Oddball director David Lynch has singled her out as the future of music. Without quite intending to, she sang at Demi Moore and Ashton Kutcher’s wedding. Lenny Kravitz invited her on tour. Lurking by the punch-bowl at a Hollywood shindig at which Madonna, Prince and Lionel Richie were in attendance she found herself striking up a conversation with Red Hot Chili Pepper John Frusciante. Phew — for a delicate songbird she really gets around.
“Although I went to Los Angeles to be, quote unquote, discovered I never moved in that Hollywood world,” says the sandy-haired 26-year-old singer. “I lived in this little neighbourhood in the hills and hung out with this little pocket of musician friends. We played bars and didn’t have much money. It was a struggle.”
So how did she ended up warbling as Demi and Ashton walked down the aisle? “I met this individual called Guy Oseary who ran [Madonna’s boutique label] Maverick Records. He liked my ‘raw talent’ as it were. Anyway, one day he said he had a gig for me and asked that I learn some love songs. He didn’t even tell me where we were going. I showed up and it turned out to be this wedding. Demi and Ashton were very sweet. On the other hand, I have to say the whole thing was totally strange.”
Not quite as strange, she acknowledges, as rubbing shoulders with Madge, Prince and Lionel Richie — to say nothing of Tom Hanks and Steven Spielberg — at a subsequent get-together.
“I wound up being invited to a few things after that. Everyone was very nice to me. Ultimately, I felt out of place. I was uncomfortable and shy. That’s how I ended up talking to John Frusciante at that party. He didn’t really know anybody there either. And he was such a normal guy. Very unprepossessing. If you weren’t aware of who he was, you would never realised he was such an important person.”
Exerting a rather more direct bearing on her career was her friendship with Lenny Kravitz. Having stumbled upon her at an open mic night in Hollywood, the leather-jacketed rocker invited Lissie to tour the US with him. As shop windows go, it was a huge opportunity. The only downside, from her perspective, was that she didn’t have an album out at the time.
“Maybe it was too soon for me,” she sighs. “Of course it helped to get me before big audiences. The thing is, I didn’t have a CD to promote. People would come and see you and there would be no follow-through. Don’t get me wrong — it was a cool experience. On the other hand, it didn’t change my life. As soon as the tour ended I went back to the grindstone of trying to be discovered.”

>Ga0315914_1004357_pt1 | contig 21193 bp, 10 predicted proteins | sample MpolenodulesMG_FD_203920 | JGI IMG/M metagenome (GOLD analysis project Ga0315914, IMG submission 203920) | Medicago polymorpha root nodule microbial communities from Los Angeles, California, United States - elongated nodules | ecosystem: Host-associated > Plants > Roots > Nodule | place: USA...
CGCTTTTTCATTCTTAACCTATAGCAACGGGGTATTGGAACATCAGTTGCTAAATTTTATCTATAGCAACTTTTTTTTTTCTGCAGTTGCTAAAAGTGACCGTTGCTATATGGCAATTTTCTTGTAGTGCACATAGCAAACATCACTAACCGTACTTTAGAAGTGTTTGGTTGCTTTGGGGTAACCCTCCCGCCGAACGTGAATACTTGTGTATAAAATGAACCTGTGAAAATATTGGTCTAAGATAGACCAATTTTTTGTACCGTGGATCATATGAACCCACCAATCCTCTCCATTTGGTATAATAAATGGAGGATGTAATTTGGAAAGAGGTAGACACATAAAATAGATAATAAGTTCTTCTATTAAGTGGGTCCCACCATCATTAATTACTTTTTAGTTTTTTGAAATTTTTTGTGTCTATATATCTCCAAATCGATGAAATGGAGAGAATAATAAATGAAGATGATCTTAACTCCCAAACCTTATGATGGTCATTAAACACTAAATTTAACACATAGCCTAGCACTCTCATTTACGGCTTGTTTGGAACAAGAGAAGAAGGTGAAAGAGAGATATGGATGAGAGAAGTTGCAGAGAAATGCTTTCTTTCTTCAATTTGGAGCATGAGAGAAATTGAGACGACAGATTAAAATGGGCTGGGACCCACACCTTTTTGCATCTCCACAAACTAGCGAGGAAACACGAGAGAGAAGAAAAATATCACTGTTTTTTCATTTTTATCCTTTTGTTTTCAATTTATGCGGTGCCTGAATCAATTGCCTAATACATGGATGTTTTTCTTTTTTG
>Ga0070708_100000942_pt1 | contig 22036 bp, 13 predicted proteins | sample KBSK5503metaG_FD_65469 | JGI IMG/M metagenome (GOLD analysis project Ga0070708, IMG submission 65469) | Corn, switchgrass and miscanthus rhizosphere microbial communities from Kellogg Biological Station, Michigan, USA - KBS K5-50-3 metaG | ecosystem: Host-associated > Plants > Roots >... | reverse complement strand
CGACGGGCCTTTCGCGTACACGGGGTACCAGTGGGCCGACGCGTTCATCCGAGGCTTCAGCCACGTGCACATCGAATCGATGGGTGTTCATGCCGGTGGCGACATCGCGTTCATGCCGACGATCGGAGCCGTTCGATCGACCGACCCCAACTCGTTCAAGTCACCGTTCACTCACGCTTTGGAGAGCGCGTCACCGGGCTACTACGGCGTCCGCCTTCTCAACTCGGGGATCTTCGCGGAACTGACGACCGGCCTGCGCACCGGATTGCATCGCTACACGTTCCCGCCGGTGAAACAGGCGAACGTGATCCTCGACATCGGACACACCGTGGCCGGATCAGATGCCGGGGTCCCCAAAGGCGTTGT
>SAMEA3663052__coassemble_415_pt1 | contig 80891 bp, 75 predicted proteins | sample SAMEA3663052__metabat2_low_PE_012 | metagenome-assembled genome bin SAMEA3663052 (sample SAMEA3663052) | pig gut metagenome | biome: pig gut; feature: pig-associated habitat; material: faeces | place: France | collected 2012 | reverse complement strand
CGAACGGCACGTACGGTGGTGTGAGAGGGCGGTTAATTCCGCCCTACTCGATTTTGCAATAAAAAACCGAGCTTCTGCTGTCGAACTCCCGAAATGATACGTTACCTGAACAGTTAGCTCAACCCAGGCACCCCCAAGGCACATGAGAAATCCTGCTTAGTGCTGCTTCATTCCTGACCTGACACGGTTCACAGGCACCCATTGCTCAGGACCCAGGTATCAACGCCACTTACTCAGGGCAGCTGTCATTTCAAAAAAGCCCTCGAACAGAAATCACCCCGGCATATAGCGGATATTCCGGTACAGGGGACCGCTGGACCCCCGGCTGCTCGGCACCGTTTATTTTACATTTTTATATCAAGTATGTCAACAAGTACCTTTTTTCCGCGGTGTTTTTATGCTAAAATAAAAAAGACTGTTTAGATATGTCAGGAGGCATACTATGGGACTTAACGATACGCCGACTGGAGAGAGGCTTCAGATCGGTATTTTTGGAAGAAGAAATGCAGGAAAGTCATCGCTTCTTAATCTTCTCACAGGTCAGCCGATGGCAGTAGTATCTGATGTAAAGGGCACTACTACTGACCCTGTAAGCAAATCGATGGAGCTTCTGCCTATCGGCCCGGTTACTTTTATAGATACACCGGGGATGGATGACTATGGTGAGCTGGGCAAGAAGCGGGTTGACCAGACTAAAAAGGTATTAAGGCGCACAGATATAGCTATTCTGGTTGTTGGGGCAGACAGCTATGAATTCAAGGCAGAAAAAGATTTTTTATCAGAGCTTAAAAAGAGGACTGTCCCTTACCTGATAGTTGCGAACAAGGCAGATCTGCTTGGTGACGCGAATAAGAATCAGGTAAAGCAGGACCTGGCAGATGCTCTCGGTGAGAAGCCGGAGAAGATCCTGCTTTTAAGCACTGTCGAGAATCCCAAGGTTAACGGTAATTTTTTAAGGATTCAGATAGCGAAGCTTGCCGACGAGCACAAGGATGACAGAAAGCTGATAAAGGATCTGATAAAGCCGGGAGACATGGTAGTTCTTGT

Of all the A-lister run-ins this wispy voiced singer has had, none is more treasured than her encounter with David Lynch, no matter that it mostly took place in cyberspace. It started when the Blue Velvet/Twin Peaks director tweeted that Lissie’s debut album Catching A Tiger was “head and shoulders above” anything else he’d listened to this year.
“It’s not merely that he’s a celebrity — he’s a really revolutionary artist,” she says. “He’s this figure in the culture. It is more flattering to hear him say that than it would be to hear another celebrity or famous person. He’s so quirky and cool and what he does is so complex. It is a huge compliment and gives me a lot of credibility.”
Sensing an opportunity, Lissie tweeted Lynch back and they arranged to speak on the phone. “I was being cheeky,” she laughs. “I wanted to tip-toe around the idea of him directing a video for me. When it came to it though, I couldn’t ask him. I thought it would have been a bit rude.”
At a time when the music industry is desperately flailing around in search of the next big thing Lissie is something of an anomaly. Signed to Columbia Records, she has been given the time and space to grow at her own pace, with the emphasis as much on cultivating her live fanbase as on shifting units. In the current environment, this strategy of building an audience through word-of-mouth graft feels like a throwback to a more straightforward age.
“I got lucky, I guess,” she says. “I think it’s timing. There are other artists out there doing well and showing it’s okay to trust musicians to do their own thing. I think maybe that’s what is making the labels their money nowadays. It’s not always easy. You have to get a lot of people to go along with the plan. So far, though, it’s been good.”
A dusky confluence of Fleetwood Mac and Carole King, Lissie’s music feels like a perfectly preserved artifact from ‘70s Los Angeles. In fact, she’s highly conflicted about LA, moving upstate to a small commuter belt town last year so she could get closer to “the real world”.
“I went there to make some progress in my music career,” she says. “Once I felt that I had done what I needed to, I started to feel twitchy. I’ve never been a big city dweller and LA is absolutely huge. So I left. Where I am now, I can have a backyard — a little spot that I call my own.”
Raised in Rock Island Illinois, Lissie grew up amid the flat, endless cornfields of the country’s agricultural belt.
“If you want a career in music, you really do have to get out,” she says. “It’s the kind of place where maybe you spend your day at home watching sports on TV or go work in a factory. It’s not so much focused on how you feel in terms of your artistic aspirations. In a way, that’s a blessing. It gives you stuff to sing about. Coming from Rock Island, I definitely have an interesting perspective on life. It’s a double-edged thing: I had to leave to pursue music. And yet, had I not been from there, I wouldn’t have the ideas and personality that I do. For sure, it’s moulded me as a person.”
* Catching A Tiger is out now. Lissie performs on Other Voices which is screened later this month.